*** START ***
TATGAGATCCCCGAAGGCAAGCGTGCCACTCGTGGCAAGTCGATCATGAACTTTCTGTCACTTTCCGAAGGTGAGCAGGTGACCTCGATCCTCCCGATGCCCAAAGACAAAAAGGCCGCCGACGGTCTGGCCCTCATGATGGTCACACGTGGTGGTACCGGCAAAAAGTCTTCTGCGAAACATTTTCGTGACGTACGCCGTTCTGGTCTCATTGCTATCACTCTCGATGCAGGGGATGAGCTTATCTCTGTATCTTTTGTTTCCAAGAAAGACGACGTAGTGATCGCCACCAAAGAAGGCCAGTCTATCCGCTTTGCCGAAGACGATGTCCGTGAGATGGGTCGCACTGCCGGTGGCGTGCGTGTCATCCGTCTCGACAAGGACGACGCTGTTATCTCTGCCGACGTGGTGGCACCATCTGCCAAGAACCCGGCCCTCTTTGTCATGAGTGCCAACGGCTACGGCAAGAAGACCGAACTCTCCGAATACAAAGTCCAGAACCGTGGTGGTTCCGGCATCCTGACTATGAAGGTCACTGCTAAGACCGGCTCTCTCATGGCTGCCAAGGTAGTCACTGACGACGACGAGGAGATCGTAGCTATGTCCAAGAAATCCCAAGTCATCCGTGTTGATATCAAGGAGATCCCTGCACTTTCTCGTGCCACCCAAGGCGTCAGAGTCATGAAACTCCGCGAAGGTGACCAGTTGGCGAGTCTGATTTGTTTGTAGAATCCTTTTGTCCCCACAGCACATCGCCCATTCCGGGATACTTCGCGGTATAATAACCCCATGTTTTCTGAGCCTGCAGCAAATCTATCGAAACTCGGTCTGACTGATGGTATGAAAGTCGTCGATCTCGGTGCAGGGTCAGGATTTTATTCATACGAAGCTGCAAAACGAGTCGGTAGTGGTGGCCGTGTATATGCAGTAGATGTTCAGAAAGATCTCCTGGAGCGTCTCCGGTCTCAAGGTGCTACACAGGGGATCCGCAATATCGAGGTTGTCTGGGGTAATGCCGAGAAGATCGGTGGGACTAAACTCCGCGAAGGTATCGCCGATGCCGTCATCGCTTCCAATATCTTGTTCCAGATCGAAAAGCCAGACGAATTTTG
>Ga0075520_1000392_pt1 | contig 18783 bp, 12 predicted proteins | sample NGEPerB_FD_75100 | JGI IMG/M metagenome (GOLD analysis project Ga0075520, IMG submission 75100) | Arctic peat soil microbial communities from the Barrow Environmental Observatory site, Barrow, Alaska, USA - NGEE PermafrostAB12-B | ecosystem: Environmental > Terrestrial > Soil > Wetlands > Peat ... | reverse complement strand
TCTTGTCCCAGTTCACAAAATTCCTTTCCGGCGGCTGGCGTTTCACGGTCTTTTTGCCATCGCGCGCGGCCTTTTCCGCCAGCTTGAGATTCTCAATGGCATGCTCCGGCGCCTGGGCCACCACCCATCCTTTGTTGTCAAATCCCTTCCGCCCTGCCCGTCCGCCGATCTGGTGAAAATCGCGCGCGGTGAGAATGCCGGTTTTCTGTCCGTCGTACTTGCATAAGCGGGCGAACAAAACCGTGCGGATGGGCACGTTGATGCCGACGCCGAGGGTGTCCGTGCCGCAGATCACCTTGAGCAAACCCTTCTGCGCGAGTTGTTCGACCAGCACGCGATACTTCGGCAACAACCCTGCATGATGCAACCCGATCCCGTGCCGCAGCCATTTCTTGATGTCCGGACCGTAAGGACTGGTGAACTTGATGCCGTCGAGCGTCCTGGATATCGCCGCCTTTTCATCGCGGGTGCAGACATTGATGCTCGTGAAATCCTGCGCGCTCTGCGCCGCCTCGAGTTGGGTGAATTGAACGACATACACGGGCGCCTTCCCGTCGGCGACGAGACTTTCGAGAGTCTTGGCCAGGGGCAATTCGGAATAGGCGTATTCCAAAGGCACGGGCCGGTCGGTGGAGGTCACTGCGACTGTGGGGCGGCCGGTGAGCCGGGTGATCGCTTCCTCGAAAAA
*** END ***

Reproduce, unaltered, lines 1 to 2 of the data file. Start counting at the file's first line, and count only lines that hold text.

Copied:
TATGAGATCCCCGAAGGCAAGCGTGCCACTCGTGGCAAGTCGATCATGAACTTTCTGTCACTTTCCGAAGGTGAGCAGGTGACCTCGATCCTCCCGATGCCCAAAGACAAAAAGGCCGCCGACGGTCTGGCCCTCATGATGGTCACACGTGGTGGTACCGGCAAAAAGTCTTCTGCGAAACATTTTCGTGACGTACGCCGTTCTGGTCTCATTGCTATCACTCTCGATGCAGGGGATGAGCTTATCTCTGTATCTTTTGTTTCCAAGAAAGACGACGTAGTGATCGCCACCAAAGAAGGCCAGTCTATCCGCTTTGCCGAAGACGATGTCCGTGAGATGGGTCGCACTGCCGGTGGCGTGCGTGTCATCCGTCTCGACAAGGACGACGCTGTTATCTCTGCCGACGTGGTGGCACCATCTGCCAAGAACCCGGCCCTCTTTGTCATGAGTGCCAACGGCTACGGCAAGAAGACCGAACTCTCCGAATACAAAGTCCAGAACCGTGGTGGTTCCGGCATCCTGACTATGAAGGTCACTGCTAAGACCGGCTCTCTCATGGCTGCCAAGGTAGTCACTGACGACGACGAGGAGATCGTAGCTATGTCCAAGAAATCCCAAGTCATCCGTGTTGATATCAAGGAGATCCCTGCACTTTCTCGTGCCACCCAAGGCGTCAGAGTCATGAAACTCCGCGAAGGTGACCAGTTGGCGAGTCTGATTTGTTTGTAGAATCCTTTTGTCCCCACAGCACATCGCCCATTCCGGGATACTTCGCGGTATAATAACCCCATGTTTTCTGAGCCTGCAGCAAATCTATCGAAACTCGGTCTGACTGATGGTATGAAAGTCGTCGATCTCGGTGCAGGGTCAGGATTTTATTCATACGAAGCTGCAAAACGAGTCGGTAGTGGTGGCCGTGTATATGCAGTAGATGTTCAGAAAGATCTCCTGGAGCGTCTCCGGTCTCAAGGTGCTACACAGGGGATCCGCAATATCGAGGTTGTCTGGGGTAATGCCGAGAAGATCGGTGGGACTAAACTCCGCGAAGGTATCGCCGATGCCGTCATCGCTTCCAATATCTTGTTCCAGATCGAAAAGCCAGACGAATTTTG
>Ga0075520_1000392_pt1 | contig 18783 bp, 12 predicted proteins | sample NGEPerB_FD_75100 | JGI IMG/M metagenome (GOLD analysis project Ga0075520, IMG submission 75100) | Arctic peat soil microbial communities from the Barrow Environmental Observatory site, Barrow, Alaska, USA - NGEE PermafrostAB12-B | ecosystem: Environmental > Terrestrial > Soil > Wetlands > Peat ... | reverse complement strand